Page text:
Tank Mechanic Simulator - The Workshop
View of the main workshop.

The game areas are some of the features of the game that show most promise but miss more than they hit when it comes to gaming satisfaction and actual interactive features.

TMS (PC) - Sd.Kfz. 251 Hanomag Excavation
BINGO! I unearthed a interesting vehicle...Unfortunately, the archaeological excavation aspect
of this game is the most uninspired, though it does have a lot of promise.

So, What Does the Future Hold for TMS?
Longevity is not a strong point of the game at the moment. After two weeks I have built every tank on offer bar one (which I have been saving). There are a total of ten tanks to build in the game just now; four German, three Soviet and three American but both the dev blog and some in-game menus hint at much more, including a British line of tanks to come.

The developers blog also outlines other up and coming improvements to game, such as increased complexity of tank features (for example, more detailed engines), and the update patches have been coming along at a very satisfyingly and encouraging regularity. Mush of what's being dealt with and added seems to relate directly to player feedback, which is also good.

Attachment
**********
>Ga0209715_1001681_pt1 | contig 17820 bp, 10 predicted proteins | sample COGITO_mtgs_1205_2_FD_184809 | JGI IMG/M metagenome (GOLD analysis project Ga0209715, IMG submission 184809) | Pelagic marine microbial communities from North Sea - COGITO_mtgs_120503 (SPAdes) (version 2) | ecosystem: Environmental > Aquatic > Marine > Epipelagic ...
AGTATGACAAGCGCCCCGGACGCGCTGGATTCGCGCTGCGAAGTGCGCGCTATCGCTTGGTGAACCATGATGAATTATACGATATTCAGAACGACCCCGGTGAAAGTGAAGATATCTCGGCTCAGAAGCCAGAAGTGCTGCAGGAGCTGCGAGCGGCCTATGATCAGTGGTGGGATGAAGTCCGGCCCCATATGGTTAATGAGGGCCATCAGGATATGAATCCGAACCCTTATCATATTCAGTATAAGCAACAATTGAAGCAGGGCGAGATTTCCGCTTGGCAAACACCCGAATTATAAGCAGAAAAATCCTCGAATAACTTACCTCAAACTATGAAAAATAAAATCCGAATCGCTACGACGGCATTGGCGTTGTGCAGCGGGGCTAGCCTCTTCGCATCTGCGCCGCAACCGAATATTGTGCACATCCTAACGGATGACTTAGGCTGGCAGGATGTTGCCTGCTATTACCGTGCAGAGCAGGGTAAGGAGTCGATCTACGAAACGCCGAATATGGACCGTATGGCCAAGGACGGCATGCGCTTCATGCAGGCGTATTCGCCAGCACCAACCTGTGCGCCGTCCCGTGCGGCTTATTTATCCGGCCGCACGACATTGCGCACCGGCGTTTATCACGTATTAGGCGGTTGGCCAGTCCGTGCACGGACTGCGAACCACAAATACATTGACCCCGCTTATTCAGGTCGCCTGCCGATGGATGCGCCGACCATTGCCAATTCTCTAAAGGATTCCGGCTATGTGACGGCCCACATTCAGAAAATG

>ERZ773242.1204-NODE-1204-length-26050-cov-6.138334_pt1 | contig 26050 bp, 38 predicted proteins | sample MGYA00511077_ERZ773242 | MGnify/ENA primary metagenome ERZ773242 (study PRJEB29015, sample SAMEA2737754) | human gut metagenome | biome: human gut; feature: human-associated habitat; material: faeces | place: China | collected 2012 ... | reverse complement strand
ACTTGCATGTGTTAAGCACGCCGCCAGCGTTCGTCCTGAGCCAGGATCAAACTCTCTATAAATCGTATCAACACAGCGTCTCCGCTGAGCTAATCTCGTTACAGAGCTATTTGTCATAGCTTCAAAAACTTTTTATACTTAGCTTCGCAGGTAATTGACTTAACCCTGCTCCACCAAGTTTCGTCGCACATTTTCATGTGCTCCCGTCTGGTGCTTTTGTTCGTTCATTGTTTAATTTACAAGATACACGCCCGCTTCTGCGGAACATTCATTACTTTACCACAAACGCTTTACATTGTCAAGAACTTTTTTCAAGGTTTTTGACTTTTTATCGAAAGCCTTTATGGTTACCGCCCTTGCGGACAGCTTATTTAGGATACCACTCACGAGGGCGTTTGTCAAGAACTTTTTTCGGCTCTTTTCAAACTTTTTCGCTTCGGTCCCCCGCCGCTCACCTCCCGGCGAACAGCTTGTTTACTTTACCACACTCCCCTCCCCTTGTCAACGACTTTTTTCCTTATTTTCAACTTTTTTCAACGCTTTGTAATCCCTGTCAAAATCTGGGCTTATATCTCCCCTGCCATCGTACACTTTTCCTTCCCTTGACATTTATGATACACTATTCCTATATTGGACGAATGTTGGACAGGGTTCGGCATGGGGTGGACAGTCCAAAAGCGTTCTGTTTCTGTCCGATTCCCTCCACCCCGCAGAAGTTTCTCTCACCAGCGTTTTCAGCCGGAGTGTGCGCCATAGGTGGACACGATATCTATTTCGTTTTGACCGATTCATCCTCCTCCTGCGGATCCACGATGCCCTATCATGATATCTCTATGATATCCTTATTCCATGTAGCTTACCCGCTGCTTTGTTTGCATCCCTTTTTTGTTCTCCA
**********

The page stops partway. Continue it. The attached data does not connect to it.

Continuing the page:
That said, I personally have some niggles which I would like to see addressed. Like the lack of any real economic or commercial system behind your 'business'. As things stand - momentarily - just about everything is INCOME with piratically no OUTGOINGS. Basically your business cannot fail!

TMS (PC) - Tiger I Rebuild Complete
The highlight and conclusion of your renovation - displaying your finished tank. A infamous tank
like this German Tiger I would be a big draw for any real museum so it's a pity that it's rarity is
not reflected in the game by means of some sort of financial bonus system.

I'd like to see the addition of more expenses, like taxes, business expenses (wages perhaps), utility costs (electricity & water) and museum upkeep (insurance & marketing expenses). This would make your quest for profits more of a game challenge.

Obviously, I would like to see the addition of a greater variety of vehicles (including wheeled vehicles) but I'd also like to see a relation between the rarity of vehicles to the cost/profit aspect of running a business. For example, the rarer the vehicle the harder it should be to find, and the more costly to renovate (scarcity of parts) and the more of a draw it would be in your museum, increasing you profits. I also think there should be 'ace vehicles', historic vehicles which would be super-rare and in turn would add even more kudos to your museum (and profit)!